When governmental agencies routinely take actions that are perceived by property owners as consistently overvaluing their properties the action ultimately undermines respect for law.

bad_dog 2 years, 10 months ago

"Nair do wells" must have nice, smooth, hair-free legs...

Ragingbear 2 years, 10 months ago

I am still waiting for a massive lawsuit against the city over property values. The actual value of a property may be $200,000. But the government appraiser will wander along and say it's 850,000, just so they can charge you more in property taxes.

jafs 2 years, 10 months ago

What a bizarre idea - that people who aren't paying at least $2000 in property taxes have "no skin in the game" - of course they do.

But it's the clear direction of these sorts of arguments - first, everybody should pay something, then even when they do, it's not enough to count.

Katara 2 years, 10 months ago

I'm thinking the person who made that comment is not very good with money. They claimed they had more than one commercial appraisal done on their property. Given that an actual commercial appraisal runs about $400 to be done, they most likely spent more money on having appraisals done than they saved on property tax when they appealed their county valuation.

Also, they don't seem to realize that the lowered county valuation is only good for 3 years and then you have to go through the process again. Which, of course, means another appraisal to prove the lowered value of their property tax and another $400 spent.

Katara 2 years, 10 months ago

Well, when you think about the fact that this same person, who has argued in the past that they have paid into the system all their life and are therefore entitled to the benefits, is now making an argument that the population who does not pay $2000 or more in property tax have no skin in the game.

Who is most likely not to pay that much in property tax? The elderly. The folks that most likely have paid off their mortgages and have paid property tax all their lives now have no skin in the game because of this arbitrary number this person has selected.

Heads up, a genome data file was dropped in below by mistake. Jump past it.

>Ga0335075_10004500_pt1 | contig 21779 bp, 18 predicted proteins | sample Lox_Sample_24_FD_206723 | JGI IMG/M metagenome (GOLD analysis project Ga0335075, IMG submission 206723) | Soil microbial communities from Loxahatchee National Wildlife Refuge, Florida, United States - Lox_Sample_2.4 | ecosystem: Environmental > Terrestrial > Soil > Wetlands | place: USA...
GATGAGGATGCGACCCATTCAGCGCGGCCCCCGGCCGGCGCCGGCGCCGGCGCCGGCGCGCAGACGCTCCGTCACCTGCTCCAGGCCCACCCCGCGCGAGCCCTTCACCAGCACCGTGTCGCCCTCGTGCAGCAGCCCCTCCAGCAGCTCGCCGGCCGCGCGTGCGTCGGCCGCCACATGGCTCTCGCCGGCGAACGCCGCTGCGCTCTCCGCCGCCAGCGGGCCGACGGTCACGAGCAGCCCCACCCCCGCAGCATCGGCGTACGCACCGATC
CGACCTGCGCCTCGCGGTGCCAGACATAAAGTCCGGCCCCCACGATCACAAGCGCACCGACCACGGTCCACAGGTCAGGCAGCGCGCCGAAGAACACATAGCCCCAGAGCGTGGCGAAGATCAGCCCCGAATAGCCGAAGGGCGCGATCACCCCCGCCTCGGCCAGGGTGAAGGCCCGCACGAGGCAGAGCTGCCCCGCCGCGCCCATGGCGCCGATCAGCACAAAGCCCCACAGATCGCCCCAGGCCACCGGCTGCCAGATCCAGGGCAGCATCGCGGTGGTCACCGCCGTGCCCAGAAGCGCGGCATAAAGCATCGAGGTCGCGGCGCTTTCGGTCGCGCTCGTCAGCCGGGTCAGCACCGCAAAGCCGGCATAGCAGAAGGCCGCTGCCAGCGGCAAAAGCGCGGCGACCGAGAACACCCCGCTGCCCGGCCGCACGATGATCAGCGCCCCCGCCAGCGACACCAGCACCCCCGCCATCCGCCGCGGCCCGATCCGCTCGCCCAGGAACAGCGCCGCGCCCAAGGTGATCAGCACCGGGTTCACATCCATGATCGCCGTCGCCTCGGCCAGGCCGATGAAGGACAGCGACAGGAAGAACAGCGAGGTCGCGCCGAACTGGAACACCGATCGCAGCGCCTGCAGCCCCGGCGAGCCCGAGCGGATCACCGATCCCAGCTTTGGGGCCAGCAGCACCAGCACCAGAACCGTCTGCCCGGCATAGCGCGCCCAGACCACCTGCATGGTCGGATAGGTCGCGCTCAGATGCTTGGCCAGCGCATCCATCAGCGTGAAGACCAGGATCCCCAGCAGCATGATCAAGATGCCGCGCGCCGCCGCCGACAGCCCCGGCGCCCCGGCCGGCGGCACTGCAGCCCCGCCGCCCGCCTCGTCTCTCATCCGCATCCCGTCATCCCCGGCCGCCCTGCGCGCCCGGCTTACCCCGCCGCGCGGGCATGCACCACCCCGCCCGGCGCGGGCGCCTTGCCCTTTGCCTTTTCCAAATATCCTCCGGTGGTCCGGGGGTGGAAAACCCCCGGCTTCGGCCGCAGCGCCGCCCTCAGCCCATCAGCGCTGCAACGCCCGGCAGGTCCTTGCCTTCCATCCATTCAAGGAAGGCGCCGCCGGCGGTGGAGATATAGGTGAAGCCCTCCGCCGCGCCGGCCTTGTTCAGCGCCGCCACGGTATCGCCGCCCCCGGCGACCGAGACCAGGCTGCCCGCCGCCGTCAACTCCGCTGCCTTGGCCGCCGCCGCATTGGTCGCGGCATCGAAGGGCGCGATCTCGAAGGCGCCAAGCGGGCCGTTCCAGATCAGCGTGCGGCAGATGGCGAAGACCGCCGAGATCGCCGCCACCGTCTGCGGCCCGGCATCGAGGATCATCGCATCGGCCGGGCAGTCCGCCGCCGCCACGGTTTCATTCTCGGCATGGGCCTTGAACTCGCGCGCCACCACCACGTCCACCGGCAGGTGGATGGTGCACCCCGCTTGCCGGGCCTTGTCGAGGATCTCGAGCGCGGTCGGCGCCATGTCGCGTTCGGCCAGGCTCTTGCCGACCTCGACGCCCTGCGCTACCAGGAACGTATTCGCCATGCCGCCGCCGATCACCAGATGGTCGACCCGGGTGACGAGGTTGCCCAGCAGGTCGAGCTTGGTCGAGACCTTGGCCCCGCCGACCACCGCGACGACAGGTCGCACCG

Way to disenfranchise the elderly!

Fred Mertz 2 years, 10 months ago

You don't stop paying property tax because you hit 65 or because you pay off your mortgage so you can't conclude that the elderly pay less than 2000 in property taxes.

Katara 2 years, 10 months ago

You are absolutely correct that property tax doesn't stop at 65 (although there are quite a few who believe the elderly should get a tax break on that). However, these are folks who bought a modest house & paid on it all their lives.

In order to pay $2000 in property tax, one must have a house that is valued at $150,000 or above. Many who bought a modest house in their younger years are not getting those types of values.

Cant_have_it_both_ways 2 years, 10 months ago

You can pay for an appraisal if you choose to, or you can contact a realitor and ask for a compairson of the homes like yours that have sold in the very recient past and the amounts which accomplishes the same thing for a heck of a lot less, usually free.

Katara 2 years, 10 months ago

An independent commercial appraisal is more likely to allow you to be successful in a property valuation appeal.

The 2nd option is the same way that property is currently valued now. And less likely to be successful in an appeal. Especially considering that the county appraiser already doesn't count distressed or foreclosed properties to be part of fair market value.